By writing a popular nonfiction book, Rachel Carson hoped to sound a wake-up call that would reach and affect the maximum number of people. She wanted to combine scientific evidence with compelling stories and vivid descriptions to make her text relatable.
While Carson provides ample, well documented empirical data, she also tells elaborate tales that read like classic folk tales or parables. Using devices of parallelism and inversion in the first chapter, she paints two mirror-image pictures of two possible scenarios.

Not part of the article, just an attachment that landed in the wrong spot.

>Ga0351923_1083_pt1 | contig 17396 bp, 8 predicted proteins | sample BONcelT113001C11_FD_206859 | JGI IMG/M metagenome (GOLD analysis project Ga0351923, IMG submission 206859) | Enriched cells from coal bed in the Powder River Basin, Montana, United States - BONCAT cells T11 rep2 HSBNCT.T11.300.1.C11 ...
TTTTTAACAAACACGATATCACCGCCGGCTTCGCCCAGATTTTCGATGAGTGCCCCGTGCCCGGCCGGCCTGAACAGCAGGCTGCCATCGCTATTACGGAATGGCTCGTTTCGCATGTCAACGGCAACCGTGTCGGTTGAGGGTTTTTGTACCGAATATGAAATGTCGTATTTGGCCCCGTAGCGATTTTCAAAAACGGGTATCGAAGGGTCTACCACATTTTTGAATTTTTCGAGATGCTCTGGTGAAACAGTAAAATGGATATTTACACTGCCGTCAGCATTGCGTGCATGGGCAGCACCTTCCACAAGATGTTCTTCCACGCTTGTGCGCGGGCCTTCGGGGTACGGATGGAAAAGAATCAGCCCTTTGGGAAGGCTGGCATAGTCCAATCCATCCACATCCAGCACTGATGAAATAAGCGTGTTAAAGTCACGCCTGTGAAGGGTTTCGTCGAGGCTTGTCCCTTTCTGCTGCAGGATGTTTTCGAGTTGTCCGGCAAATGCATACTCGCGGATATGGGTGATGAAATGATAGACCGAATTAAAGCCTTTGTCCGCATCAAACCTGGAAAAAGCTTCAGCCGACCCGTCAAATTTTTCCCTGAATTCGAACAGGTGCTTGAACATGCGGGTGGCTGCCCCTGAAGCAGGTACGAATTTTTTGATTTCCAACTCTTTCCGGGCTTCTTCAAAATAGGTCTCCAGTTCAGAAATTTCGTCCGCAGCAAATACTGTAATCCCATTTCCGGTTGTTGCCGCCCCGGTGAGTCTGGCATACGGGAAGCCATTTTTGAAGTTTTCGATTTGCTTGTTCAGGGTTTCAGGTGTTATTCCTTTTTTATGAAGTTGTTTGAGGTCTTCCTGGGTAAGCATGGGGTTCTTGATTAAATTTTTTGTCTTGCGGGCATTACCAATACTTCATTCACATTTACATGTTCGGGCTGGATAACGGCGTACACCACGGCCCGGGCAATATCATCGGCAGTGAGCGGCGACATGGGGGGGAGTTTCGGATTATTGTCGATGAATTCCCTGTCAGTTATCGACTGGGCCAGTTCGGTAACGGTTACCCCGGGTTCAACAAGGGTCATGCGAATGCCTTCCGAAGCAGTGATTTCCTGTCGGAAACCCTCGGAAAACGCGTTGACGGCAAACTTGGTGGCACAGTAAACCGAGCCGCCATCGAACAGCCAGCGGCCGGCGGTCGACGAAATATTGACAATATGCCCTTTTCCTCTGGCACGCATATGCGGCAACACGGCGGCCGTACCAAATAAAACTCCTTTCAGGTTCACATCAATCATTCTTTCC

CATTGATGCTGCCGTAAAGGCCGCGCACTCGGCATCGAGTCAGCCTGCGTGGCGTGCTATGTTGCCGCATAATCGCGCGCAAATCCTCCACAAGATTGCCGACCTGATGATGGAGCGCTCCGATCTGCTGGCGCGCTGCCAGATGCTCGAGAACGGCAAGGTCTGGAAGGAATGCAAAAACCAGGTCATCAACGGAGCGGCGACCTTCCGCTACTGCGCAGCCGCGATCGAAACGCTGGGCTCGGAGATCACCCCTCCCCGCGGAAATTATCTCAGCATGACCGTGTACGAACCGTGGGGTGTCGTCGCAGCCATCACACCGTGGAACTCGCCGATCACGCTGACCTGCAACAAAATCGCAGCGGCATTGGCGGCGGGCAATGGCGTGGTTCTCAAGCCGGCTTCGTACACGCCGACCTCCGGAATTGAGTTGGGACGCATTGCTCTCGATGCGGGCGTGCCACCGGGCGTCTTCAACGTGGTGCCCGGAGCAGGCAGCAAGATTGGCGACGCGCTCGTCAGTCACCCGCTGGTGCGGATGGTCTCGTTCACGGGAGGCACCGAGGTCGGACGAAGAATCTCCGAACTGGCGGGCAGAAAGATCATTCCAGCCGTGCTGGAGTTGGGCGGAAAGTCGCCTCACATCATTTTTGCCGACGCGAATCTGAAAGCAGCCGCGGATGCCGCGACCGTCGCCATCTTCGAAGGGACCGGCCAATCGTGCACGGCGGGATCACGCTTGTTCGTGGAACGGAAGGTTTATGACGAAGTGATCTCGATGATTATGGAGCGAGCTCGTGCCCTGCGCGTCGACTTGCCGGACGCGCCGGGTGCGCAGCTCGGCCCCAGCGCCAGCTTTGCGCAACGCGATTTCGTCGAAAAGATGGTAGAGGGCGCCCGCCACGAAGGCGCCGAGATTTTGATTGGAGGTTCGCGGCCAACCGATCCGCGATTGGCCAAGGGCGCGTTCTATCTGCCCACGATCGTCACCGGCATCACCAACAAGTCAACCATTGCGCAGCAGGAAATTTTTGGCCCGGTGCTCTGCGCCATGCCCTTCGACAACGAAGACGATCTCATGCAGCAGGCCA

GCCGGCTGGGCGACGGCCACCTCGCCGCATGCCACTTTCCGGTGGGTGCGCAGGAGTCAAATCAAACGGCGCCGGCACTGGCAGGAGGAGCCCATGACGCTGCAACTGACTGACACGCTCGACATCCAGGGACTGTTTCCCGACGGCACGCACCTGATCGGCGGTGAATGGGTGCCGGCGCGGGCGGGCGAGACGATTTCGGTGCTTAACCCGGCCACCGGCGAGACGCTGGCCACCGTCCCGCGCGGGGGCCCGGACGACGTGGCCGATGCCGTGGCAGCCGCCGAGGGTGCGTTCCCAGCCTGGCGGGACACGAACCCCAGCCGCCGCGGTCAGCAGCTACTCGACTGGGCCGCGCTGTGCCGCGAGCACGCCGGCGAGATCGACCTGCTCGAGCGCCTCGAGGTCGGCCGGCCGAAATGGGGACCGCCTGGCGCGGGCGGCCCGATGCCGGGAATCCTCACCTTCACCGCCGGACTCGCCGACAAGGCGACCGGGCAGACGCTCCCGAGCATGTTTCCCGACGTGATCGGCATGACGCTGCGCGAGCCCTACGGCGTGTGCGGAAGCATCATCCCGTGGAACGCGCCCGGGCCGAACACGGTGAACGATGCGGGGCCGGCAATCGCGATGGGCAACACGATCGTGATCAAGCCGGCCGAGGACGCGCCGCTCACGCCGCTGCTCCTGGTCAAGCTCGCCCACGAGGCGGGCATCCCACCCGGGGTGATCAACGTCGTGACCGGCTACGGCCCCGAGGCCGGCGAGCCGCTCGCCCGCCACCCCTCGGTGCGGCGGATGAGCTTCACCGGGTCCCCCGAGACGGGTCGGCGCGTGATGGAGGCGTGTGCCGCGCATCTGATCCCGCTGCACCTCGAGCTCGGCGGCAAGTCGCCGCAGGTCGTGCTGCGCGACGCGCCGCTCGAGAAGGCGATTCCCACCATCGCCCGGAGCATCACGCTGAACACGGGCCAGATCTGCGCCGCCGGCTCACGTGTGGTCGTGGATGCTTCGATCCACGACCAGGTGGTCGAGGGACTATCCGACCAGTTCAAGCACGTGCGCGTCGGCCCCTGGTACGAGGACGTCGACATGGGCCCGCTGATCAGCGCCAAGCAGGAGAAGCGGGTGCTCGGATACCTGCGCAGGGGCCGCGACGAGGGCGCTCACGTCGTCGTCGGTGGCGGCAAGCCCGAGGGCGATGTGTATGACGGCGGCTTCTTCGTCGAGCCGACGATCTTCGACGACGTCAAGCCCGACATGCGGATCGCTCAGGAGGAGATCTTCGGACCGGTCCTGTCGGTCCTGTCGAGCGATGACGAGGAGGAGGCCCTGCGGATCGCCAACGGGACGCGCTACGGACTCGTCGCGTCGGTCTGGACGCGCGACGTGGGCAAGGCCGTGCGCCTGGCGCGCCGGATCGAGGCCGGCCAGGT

In addition, Carson deploys a three-pronged rhetorical strategy with ethos, logos, and pathos to get her message across and stimulate the reader to take action. Combining appeals to reason (logos) and to emotion...
(The entire section contains 2 answers and 352 words.)